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Volume 26 , Issue 5
September/October 2011

Pages 941–946


Influence of Microgap Location and Configuration on Radiographic Bone Loss Around Submerged Implants: An Experimental Study in Dogs

Dietmar Weng, DDS, Dr Med Dent/Maria José Hitomi Nagata, DDS, MSc, PhD/Alvaro Francisco Bosco, DDS, MSc, PhD/Luiz Gustavo Nascimento de Melo, DDS, MSc, PhD


PMID: 22010074

Purpose: The vertical location of the implant-abutment connection influences the subsequent reaction of the peri-implant bone. It is not known, however, whether any additional influence is exerted by different microgap configurations. Therefore, the radiographic bone reactions of two different implant systems were monitored for 6 months. Materials and Methods: In eight mongrel dogs, two implants with an internal Morse-taper connection (INT group) were placed on one side of the mandible; the contralateral side received two implants with an external-hex connection (EXT group). On each side, one implant was aligned at the bone level (equicrestal) and the second implant was placed 1.5 mm subcrestal. Healing abutments were placed 3 months after submerged healing, and the implants were maintained for another 3 months without prosthetic loading. At implant placement and after 1, 2, 3, 4, 5, and 6 months, standardized radiographs were obtained, and peri-implant bone levels were measured with regard to microgap location and evaluated statistically. Results: All implants osseointegrated clinically and radiographically. The overall mean bone loss was 0.68 ± 0.59 mm in the equicrestal INT group, 1.32 ± 0.49 mm in the equicrestal EXT group, 0.76 ± 0.49 mm in the subcrestal INT group, and 1.88 ± 0.81 mm in the subcrestal EXT group. The differences between the INT and EXT groups were statistically significant (paired t tests). The first significant differences between the internal and external groups were seen at month 1 in the subcrestal groups and at 3 months in the equicrestal groups. Bone loss was most pronounced in the subcrestal EXT group. Conclusions: Within the limits of this study, different microgap configurations can cause different amounts of bone loss, even before prosthetic loading. Subcrestal placement of a butt-joint microgap design may lead to more pronounced radiographic bone loss. Int J Oral Maxillofac Implants 2011;26:941–946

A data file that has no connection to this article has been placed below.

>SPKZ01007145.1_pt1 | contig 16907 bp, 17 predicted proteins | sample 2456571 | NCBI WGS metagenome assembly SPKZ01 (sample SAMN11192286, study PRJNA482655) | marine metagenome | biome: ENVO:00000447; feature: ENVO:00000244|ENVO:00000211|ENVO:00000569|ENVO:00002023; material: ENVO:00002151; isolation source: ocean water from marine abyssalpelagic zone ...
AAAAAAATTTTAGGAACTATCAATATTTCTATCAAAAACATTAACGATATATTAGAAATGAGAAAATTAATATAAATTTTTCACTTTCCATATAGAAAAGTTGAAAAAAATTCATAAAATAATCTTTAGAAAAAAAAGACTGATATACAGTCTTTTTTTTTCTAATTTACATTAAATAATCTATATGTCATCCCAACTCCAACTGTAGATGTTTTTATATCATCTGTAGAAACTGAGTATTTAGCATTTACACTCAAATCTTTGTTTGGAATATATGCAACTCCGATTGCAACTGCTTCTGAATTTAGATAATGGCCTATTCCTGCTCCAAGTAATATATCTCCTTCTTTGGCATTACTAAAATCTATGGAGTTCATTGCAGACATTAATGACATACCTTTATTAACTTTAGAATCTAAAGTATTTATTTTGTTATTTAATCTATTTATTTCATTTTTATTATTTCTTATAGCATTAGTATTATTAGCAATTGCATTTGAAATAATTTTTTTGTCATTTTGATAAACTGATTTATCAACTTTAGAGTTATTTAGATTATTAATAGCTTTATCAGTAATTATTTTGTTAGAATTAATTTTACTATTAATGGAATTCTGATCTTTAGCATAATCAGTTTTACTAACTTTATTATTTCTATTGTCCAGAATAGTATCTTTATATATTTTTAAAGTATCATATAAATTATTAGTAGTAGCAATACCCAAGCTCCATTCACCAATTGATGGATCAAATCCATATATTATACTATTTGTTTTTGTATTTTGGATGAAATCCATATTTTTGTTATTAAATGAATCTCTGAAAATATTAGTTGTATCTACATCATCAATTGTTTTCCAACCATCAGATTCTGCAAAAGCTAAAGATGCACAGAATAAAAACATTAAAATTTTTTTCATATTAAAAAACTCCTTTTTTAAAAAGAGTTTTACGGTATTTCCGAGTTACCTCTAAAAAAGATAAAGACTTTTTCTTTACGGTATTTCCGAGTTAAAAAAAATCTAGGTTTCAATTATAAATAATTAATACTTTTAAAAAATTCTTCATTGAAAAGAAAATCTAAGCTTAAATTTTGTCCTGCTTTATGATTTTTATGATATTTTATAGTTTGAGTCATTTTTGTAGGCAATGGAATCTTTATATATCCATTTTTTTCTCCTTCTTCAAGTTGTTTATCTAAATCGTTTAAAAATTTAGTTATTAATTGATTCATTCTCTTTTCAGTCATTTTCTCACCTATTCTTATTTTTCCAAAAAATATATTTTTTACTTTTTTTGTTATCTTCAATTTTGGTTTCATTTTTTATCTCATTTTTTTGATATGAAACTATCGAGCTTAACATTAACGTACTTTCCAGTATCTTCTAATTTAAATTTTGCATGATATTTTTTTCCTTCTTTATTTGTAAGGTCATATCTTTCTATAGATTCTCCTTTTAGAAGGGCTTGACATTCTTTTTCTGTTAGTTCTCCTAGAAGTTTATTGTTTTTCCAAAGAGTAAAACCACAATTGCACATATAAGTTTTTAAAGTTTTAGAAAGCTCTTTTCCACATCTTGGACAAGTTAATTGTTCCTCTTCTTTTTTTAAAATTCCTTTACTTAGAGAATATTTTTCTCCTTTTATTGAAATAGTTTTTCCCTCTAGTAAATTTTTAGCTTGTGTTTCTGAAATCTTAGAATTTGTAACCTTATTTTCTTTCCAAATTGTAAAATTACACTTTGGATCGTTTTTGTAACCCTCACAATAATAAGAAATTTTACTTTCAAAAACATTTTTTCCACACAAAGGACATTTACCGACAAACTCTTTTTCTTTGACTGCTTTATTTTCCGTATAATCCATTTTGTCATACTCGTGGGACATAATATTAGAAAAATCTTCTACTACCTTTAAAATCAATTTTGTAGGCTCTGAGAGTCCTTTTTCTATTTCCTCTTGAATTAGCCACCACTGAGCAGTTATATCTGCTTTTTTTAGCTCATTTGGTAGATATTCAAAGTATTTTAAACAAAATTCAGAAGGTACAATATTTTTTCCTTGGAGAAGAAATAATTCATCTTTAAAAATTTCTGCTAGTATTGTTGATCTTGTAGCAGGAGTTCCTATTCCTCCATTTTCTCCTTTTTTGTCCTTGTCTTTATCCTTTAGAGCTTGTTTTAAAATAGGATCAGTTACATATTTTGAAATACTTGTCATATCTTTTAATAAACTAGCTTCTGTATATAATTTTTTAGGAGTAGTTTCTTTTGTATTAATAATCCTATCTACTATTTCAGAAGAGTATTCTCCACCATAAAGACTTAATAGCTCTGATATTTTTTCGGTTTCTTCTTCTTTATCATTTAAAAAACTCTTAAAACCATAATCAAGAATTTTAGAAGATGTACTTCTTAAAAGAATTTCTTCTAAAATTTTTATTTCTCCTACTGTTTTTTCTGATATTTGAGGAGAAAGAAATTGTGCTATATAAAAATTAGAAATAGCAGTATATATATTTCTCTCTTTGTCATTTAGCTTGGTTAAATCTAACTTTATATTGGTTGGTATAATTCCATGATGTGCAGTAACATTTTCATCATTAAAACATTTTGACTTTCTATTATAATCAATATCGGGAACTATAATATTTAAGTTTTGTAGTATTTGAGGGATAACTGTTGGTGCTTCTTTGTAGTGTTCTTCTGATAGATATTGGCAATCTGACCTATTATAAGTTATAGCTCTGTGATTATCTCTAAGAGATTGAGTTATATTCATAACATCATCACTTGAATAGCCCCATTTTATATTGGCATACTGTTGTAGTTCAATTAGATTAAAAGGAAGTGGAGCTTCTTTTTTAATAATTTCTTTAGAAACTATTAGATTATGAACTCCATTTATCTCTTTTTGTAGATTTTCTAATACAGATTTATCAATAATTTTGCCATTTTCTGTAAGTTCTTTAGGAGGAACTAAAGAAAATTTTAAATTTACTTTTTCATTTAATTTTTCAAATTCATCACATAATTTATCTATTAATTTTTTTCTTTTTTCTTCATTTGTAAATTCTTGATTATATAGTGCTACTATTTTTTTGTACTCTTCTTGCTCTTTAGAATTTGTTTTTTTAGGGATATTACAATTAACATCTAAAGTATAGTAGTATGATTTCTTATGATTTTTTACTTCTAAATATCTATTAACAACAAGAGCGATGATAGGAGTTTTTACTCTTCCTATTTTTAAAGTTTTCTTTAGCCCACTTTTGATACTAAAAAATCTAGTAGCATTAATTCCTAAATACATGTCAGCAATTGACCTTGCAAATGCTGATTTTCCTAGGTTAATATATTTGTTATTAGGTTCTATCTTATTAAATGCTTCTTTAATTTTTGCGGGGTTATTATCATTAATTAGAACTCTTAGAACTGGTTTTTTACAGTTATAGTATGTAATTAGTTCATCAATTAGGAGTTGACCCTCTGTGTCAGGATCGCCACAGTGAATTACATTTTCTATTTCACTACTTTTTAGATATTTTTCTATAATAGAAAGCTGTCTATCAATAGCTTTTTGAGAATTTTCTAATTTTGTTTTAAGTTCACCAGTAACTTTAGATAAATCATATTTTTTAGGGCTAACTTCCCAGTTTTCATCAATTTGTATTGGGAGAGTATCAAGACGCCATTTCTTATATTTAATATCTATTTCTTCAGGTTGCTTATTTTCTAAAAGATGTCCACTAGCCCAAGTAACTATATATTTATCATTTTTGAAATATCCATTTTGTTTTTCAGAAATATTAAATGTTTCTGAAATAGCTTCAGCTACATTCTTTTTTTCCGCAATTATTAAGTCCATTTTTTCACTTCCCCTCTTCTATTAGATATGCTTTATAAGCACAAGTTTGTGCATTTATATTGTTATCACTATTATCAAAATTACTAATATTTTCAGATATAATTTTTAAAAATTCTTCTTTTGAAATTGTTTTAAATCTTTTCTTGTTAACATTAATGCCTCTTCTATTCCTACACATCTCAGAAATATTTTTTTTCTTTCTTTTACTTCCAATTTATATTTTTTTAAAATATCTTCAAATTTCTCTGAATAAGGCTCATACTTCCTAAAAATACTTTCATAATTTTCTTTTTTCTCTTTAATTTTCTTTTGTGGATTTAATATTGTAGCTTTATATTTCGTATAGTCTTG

Key words: bone morphology, crestal implant placement, implant-abutment microgap, radiographic study, subcrestal placement


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